Q 3 Why did God even create sex?

A The Bible gives us three specific for sex. The first one might seem familiar, but keep reading. God's plan for sex isn't as boring as you might think.


You probably already know about the first reason for why God created sex. It's called procreation—that is, making babies.

In Genesis 1:28 God revealed this purpose for sex to Adam and Eve when He said, "Be fruitful and increase in number; fill the earth and subdue it."

God has given us a very God-like ability to create life through the act of sex. The beginning of this verse tells us that God intended the results of sex to be a blessing. When children are born out of a lifelong commitment between a man and a woman, the blessing is tremendous!

Of course it is possible to make babies outside of marriage. But creating life is one of the most amazing things you will ever do. It deserves to be celebrated without the shame and distractions of bad timing, within the bounds of a God-honoring marriage.


As humans, we are hardwired with a deep desire for intimacy. We long to connect with other humans and with God. God created this desire within us. Part of His design for sex includes meeting that need for personal connection.

Sex is scientifically proven to create a bond between two people, but the deepest levels of connection and intimacy can only be achieved by pursuing God's plan for sex.

Genesis 2:24 says, "This explains why a man leaves his father and mother and is joined to his wife, and the two are united into one" (NLT).

This passage talks about the bond between a husband and wife becoming so strong that they become "united into one." In other words, they are so joined together that you cannot pull them apart.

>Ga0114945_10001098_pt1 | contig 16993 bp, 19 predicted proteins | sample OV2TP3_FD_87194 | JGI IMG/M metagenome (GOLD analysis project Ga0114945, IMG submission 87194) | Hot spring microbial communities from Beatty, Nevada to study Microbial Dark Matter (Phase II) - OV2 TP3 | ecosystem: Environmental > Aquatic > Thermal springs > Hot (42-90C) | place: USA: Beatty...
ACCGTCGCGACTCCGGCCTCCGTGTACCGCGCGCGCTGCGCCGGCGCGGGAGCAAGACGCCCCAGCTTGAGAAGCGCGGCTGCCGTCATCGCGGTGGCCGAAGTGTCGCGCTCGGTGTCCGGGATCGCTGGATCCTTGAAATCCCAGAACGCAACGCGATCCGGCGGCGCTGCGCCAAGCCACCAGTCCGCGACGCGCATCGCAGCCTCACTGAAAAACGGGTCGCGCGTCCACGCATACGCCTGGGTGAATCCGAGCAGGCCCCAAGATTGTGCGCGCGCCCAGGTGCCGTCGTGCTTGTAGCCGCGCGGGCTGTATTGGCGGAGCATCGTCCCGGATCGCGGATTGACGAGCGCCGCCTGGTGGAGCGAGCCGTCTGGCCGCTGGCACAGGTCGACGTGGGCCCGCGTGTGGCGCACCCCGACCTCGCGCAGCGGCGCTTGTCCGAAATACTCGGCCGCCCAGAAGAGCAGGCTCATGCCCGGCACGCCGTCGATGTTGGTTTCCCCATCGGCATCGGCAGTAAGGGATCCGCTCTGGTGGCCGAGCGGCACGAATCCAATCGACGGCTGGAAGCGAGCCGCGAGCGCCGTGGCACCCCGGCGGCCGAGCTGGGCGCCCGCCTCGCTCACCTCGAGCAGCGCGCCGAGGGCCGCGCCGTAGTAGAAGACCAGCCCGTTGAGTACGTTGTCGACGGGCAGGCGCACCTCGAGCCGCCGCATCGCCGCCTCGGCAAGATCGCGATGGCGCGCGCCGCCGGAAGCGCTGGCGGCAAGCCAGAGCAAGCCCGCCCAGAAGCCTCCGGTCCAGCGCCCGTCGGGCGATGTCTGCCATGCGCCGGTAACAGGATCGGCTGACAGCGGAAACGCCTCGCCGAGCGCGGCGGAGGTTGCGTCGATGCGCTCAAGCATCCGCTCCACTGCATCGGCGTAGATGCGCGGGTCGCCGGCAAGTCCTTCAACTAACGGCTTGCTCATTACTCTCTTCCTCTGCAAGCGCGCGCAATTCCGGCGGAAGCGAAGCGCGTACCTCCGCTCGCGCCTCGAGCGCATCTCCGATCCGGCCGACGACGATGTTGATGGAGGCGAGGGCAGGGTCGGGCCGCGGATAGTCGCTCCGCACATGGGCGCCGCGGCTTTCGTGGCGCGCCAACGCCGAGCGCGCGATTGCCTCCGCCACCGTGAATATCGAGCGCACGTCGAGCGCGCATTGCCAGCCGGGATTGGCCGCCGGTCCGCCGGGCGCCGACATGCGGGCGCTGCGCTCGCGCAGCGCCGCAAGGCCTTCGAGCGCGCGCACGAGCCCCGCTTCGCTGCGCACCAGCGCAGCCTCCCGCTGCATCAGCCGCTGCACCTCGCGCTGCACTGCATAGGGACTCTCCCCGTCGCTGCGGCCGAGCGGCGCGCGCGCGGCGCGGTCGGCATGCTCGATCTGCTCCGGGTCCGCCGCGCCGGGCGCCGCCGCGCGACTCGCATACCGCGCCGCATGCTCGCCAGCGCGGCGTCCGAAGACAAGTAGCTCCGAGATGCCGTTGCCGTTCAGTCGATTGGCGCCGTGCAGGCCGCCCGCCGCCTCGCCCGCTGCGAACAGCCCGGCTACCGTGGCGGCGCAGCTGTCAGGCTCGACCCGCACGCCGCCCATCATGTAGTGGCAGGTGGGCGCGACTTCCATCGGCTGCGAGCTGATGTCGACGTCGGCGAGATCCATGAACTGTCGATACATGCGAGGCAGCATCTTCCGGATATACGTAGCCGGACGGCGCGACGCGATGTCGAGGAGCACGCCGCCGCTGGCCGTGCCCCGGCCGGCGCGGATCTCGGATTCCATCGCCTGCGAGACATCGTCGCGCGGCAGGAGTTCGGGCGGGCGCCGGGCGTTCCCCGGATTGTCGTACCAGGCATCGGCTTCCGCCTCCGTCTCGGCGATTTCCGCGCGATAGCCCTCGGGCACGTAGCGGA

The writer of Genesis knew intuitively what science has recently confirmed. Researchers have discovered a hormone called oxytocin, or the "cuddle hormone." Oxytocin is a chemical your brain releases during sex and the activity leading up to it. When this chemical is released, it produces feelings of caring, trust, and deep affection. The same chemical is released when a mom breastfeeds her new baby. The purpose is to create a deep human bond or attachment.

Every time you have sex with another person, your body has a chemical reaction that tells it to "cleave." God created the means to meet your desire for intimacy at a biological level—but there's a catch. Research has proven that God's design for intimacy is at its best between a husband and wife with no other sexual partners.

A University of Chicago survey found that monogamous married couples register the highest levels of sexual satisfaction. According to the survey, 87 percent of all monogamous married couples report that they are "extremely" or "very" physically satisfied by their sexual relationship and 85 percent that they are "extremely" or "very" emotionally satisfied. In other words, the oxytocin is flowing freely in the brains of many married couples! Remarkably, those who are least satisfied (both physically and emotionally) are those singles and marrieds who have multiple partners.